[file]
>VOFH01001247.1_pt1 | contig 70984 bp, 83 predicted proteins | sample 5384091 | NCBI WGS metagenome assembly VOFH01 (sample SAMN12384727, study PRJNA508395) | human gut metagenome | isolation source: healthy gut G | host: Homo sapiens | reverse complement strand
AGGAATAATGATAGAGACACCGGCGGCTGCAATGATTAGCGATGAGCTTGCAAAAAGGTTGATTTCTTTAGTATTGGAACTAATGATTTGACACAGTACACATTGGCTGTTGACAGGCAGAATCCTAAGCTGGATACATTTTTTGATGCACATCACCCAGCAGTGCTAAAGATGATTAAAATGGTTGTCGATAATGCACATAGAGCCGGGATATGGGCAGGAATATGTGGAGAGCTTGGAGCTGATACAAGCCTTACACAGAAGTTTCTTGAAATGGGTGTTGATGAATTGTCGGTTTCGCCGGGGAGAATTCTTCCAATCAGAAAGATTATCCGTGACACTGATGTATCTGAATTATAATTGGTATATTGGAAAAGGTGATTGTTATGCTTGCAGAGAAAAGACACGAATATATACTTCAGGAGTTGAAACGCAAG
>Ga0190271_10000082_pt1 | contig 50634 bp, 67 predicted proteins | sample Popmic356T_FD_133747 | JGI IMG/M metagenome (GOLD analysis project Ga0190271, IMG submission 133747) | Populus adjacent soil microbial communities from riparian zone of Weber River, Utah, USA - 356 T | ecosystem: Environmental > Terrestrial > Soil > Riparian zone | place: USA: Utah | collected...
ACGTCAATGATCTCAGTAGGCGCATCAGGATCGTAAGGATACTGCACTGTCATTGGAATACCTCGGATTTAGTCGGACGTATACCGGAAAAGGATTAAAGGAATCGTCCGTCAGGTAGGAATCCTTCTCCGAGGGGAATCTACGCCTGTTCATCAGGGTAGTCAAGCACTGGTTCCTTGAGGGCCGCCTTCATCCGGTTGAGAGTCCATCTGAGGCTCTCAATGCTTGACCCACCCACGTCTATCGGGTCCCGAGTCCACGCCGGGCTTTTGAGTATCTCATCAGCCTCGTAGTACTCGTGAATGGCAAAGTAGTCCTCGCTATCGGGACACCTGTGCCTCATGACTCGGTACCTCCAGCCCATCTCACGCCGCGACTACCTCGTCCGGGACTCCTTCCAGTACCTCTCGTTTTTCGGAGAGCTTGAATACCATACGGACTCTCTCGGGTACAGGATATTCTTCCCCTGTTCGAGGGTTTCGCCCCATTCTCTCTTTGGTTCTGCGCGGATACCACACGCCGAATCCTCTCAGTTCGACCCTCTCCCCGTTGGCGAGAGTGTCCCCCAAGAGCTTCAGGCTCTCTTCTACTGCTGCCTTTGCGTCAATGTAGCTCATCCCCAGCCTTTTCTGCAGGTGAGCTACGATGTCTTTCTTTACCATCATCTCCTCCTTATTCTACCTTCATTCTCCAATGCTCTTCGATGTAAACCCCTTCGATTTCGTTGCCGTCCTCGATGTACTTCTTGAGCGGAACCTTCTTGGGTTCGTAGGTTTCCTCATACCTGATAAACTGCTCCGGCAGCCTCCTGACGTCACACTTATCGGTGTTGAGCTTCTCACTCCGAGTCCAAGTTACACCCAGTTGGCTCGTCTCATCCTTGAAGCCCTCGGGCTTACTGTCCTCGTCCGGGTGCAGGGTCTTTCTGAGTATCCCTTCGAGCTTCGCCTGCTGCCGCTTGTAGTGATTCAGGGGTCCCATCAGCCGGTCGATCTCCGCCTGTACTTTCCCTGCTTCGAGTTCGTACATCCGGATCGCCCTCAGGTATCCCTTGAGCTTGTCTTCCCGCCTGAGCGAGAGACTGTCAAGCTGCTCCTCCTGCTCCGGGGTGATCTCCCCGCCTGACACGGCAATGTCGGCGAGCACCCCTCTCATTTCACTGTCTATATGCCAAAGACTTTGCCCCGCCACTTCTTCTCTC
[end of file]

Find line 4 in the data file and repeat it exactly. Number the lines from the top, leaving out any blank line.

ACGTCAATGATCTCAGTAGGCGCATCAGGATCGTAAGGATACTGCACTGTCATTGGAATACCTCGGATTTAGTCGGACGTATACCGGAAAAGGATTAAAGGAATCGTCCGTCAGGTAGGAATCCTTCTCCGAGGGGAATCTACGCCTGTTCATCAGGGTAGTCAAGCACTGGTTCCTTGAGGGCCGCCTTCATCCGGTTGAGAGTCCATCTGAGGCTCTCAATGCTTGACCCACCCACGTCTATCGGGTCCCGAGTCCACGCCGGGCTTTTGAGTATCTCATCAGCCTCGTAGTACTCGTGAATGGCAAAGTAGTCCTCGCTATCGGGACACCTGTGCCTCATGACTCGGTACCTCCAGCCCATCTCACGCCGCGACTACCTCGTCCGGGACTCCTTCCAGTACCTCTCGTTTTTCGGAGAGCTTGAATACCATACGGACTCTCTCGGGTACAGGATATTCTTCCCCTGTTCGAGGGTTTCGCCCCATTCTCTCTTTGGTTCTGCGCGGATACCACACGCCGAATCCTCTCAGTTCGACCCTCTCCCCGTTGGCGAGAGTGTCCCCCAAGAGCTTCAGGCTCTCTTCTACTGCTGCCTTTGCGTCAATGTAGCTCATCCCCAGCCTTTTCTGCAGGTGAGCTACGATGTCTTTCTTTACCATCATCTCCTCCTTATTCTACCTTCATTCTCCAATGCTCTTCGATGTAAACCCCTTCGATTTCGTTGCCGTCCTCGATGTACTTCTTGAGCGGAACCTTCTTGGGTTCGTAGGTTTCCTCATACCTGATAAACTGCTCCGGCAGCCTCCTGACGTCACACTTATCGGTGTTGAGCTTCTCACTCCGAGTCCAAGTTACACCCAGTTGGCTCGTCTCATCCTTGAAGCCCTCGGGCTTACTGTCCTCGTCCGGGTGCAGGGTCTTTCTGAGTATCCCTTCGAGCTTCGCCTGCTGCCGCTTGTAGTGATTCAGGGGTCCCATCAGCCGGTCGATCTCCGCCTGTACTTTCCCTGCTTCGAGTTCGTACATCCGGATCGCCCTCAGGTATCCCTTGAGCTTGTCTTCCCGCCTGAGCGAGAGACTGTCAAGCTGCTCCTCCTGCTCCGGGGTGATCTCCCCGCCTGACACGGCAATGTCGGCGAGCACCCCTCTCATTTCACTGTCTATATGCCAAAGACTTTGCCCCGCCACTTCTTCTCTC